Bravo Cura

Celebrating José Cura--Singer, Conductor, Director




Operas:  Otello in Györ

April 2016

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Translated by Zsuzsanna -- with a little help from a friend



José Cura: Turn that damned phone off!


Dóra Esze


translated by Zsuzsanna Suba

José Cura will conduct Verdi’s Otello in Győr on 23rd April. Journalists lined up for interviews after a passionate, foul-mouthed and long chorus rehearsal in Budapest. The Origo caught the grateful penultimate place for making a passionate, foul-mouthed and unfortunately too brief conversation with the Maestro, who has been known as the “Fourth Tenor” by the world.


        If he stops singing, he hopes to be a full-time conductor. He’d love to.

        He learned to make bread a few days ago, and he became obsessed by the subject.

        If a mobile phone rings during the concert, he simply stops the orchestra and quips to the audience.

        The parents of his son’s girlfriend don’t even know that he is one of the greatest tenors of the world.

        Europe is Disneyland.

        He has a motto from Oscar Wilde: Be yourself, everyone else is already taken.

Almost as a child you made your debut as a conductor at the age of 15, but you made your name as a singer first. What does it mean for you to stand in the orchestral pit instead of the stage in your current stage of life?


I am a composer and a conductor as per my university studies. I was 28-year"s-old when my singing career started. Since then, it wasn’t my plan to return to the conductor’s podium, until in 1996 something happened. In the 80's Argentina was just in the beginning to recover from the military regime. It was almost hopeless to find a job as a composer or as a conductor in that young democracy and difficult economic situation.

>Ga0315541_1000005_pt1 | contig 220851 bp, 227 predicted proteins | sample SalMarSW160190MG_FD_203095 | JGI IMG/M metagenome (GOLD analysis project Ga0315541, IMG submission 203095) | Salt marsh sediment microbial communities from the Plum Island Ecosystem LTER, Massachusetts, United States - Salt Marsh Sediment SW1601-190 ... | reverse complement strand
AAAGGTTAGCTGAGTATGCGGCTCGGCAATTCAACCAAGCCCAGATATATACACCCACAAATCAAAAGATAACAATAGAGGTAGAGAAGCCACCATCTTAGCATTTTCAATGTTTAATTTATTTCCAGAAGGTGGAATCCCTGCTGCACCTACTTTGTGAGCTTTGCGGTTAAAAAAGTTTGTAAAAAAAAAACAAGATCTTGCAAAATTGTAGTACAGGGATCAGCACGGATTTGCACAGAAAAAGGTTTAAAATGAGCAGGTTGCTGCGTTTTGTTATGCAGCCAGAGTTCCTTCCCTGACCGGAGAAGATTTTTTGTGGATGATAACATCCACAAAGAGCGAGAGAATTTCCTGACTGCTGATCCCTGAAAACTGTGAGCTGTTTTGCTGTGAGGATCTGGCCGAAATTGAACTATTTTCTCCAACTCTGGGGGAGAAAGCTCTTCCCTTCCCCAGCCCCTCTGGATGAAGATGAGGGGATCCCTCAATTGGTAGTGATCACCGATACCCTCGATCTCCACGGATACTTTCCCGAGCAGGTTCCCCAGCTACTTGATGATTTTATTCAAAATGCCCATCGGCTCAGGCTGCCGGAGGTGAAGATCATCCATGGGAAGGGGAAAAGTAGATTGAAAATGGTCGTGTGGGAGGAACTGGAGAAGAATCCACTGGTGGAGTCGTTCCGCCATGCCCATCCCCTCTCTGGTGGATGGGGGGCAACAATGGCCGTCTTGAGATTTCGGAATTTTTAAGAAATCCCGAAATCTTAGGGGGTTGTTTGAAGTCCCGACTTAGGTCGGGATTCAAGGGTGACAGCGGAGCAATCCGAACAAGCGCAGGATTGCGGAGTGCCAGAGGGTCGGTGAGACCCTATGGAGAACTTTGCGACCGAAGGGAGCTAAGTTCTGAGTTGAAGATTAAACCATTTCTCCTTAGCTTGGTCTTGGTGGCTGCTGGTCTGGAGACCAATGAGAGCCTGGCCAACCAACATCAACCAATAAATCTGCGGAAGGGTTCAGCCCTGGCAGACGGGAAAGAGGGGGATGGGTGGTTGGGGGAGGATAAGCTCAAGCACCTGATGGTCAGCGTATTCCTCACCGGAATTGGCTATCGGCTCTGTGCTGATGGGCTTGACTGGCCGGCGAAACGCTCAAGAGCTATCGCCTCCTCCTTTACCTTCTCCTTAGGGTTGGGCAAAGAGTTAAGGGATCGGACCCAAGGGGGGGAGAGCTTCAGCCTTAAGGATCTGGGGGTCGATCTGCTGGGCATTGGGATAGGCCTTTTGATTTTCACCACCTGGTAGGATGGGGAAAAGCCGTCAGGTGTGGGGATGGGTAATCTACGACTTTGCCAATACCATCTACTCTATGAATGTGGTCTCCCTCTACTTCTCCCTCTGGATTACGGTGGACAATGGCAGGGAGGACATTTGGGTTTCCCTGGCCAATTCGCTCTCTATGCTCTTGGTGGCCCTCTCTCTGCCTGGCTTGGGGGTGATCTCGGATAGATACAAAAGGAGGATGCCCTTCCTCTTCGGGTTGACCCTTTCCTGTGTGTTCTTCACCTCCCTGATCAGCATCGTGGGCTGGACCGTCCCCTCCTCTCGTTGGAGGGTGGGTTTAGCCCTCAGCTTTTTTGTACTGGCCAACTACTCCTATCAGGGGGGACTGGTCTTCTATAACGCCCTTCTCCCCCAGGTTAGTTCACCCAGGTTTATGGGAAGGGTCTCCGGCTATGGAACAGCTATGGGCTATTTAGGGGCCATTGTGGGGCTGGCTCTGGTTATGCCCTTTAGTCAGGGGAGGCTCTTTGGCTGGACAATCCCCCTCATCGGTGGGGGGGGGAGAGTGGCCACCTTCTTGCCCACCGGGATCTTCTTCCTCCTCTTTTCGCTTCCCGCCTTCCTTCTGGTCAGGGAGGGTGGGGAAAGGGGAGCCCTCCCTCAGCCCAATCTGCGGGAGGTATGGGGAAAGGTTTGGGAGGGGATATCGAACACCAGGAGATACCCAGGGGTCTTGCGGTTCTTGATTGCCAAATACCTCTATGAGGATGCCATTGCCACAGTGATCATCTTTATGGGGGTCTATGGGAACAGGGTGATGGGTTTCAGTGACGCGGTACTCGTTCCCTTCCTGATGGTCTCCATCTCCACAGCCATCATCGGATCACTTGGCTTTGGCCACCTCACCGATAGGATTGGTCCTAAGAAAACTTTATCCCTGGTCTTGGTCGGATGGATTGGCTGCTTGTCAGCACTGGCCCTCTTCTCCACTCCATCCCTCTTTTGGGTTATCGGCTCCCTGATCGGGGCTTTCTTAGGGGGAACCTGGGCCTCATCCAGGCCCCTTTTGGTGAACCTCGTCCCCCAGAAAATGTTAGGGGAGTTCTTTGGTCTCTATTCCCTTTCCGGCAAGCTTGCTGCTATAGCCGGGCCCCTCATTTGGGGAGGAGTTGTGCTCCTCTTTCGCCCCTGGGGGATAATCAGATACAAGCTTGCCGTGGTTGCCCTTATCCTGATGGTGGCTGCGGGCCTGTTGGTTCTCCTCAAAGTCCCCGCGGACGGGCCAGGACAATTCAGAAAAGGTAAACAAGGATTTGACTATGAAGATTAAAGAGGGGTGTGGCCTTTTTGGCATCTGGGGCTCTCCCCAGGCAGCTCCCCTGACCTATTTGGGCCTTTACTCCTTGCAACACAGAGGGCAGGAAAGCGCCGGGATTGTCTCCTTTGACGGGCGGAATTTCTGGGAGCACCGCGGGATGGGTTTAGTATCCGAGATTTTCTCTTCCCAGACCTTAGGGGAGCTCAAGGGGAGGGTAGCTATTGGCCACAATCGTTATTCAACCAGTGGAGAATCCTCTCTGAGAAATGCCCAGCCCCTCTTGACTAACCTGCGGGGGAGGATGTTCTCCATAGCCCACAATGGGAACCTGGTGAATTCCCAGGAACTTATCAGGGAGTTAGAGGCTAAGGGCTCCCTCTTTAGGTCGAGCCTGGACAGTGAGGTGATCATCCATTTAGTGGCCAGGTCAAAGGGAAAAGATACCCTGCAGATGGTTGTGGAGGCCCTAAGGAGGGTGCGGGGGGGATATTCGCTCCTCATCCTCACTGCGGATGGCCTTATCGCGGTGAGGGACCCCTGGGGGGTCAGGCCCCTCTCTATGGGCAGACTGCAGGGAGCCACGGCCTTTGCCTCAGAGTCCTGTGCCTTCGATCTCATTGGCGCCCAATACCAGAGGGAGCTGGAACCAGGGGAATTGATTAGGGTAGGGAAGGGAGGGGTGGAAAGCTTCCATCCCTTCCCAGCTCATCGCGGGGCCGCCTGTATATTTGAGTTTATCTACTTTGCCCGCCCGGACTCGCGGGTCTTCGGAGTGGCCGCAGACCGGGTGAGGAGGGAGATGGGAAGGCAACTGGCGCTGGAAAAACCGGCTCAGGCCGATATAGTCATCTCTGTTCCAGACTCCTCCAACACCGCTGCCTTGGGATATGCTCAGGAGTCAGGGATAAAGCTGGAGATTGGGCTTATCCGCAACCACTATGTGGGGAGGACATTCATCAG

But I had a voice and I had sung in the choir during all of my life, so I carefully started to perform as a soloist and I moved to Europe with my family at the age of 28, hoping to become a choir-singer in Spain or Italy. But bureaucracy intervened; they couldn’t employ me in any of the choirs without a permanent residency permit.

However this wasn’t applied to the soloists, as these are guests, not permanent staff. I found an agent who organized auditions for me. I got small roles first and then I suddenly burst into the business. It happened quite fast (from being unknown to the contrary, I mean, because, as for the training, I had been working hard for many years by then) and immediately on a large scale. Suddenly I was looking at myself in every front page. I wasn’t prepared for it at all… I put my compositions and my conducting aspirations on hold and dedicated full time to my singing career.

However fate is fate and during a recording session in 1996, the then concertmaster of the London Philharmonia, Chris Warren-Green, told me that he could feel the innate conductor in me. He teased me to convince me to return to my conducting one day and gave me his favorite baton as a present. It was very flattering from such an erudite musician. I began to “oil” my conducting skills carefully again one year later —conducting the recording of Anhelo, in 1998 Verismo and in 1999, Verdi Arias—, until in the year 2000, after a concert in Warsaw with Sinfonia Varsovia (founded by Jehudi Menuhin), the management of the great Polish orchestra invited me to be their principal guest conductor. Everything was moving again to make so to take the decision of resuming my conducting work. It wasn’t planned. I would say it was a beautiful accident. But it is easily possible —at least is my hope— the to be a full-time conductor is my future. The voice does not last forever.

Do you approach those pieces differently in which you have sung the tenor’s role? As it is in the case in Otello now?

Yes, it means a huge difference that you can transfer all of your experience to the singers while respecting them for their own approaches. I try to give them as much as I can and they take as much as they want. Nobody needs clones; I don’t force my own interpretation into their heads. I only offer what I have experienced and I know it works.

I want them to feel that they are in the hands of someone who has tried many ways, who draws his conclusions not only from the theory, but have put his life on the line. Now in Otello —this is going to sound arrogant, but I promise, it’s not my intention— I want to try things such as tempo, in accents, phrasing, etc., in the interpretation, about which I could only dream until now, because being a singer, you cannot decide everything in the performance. You need to adapt, as much as possible, to the conductor, to the director, your colleagues, etc. There is no problem with this, that’s what professionalism is about, but sometimes it's kind of frustrating.

Do you approach those pieces differently in which you have sung the tenor’s role? As it is in the case in Otello now?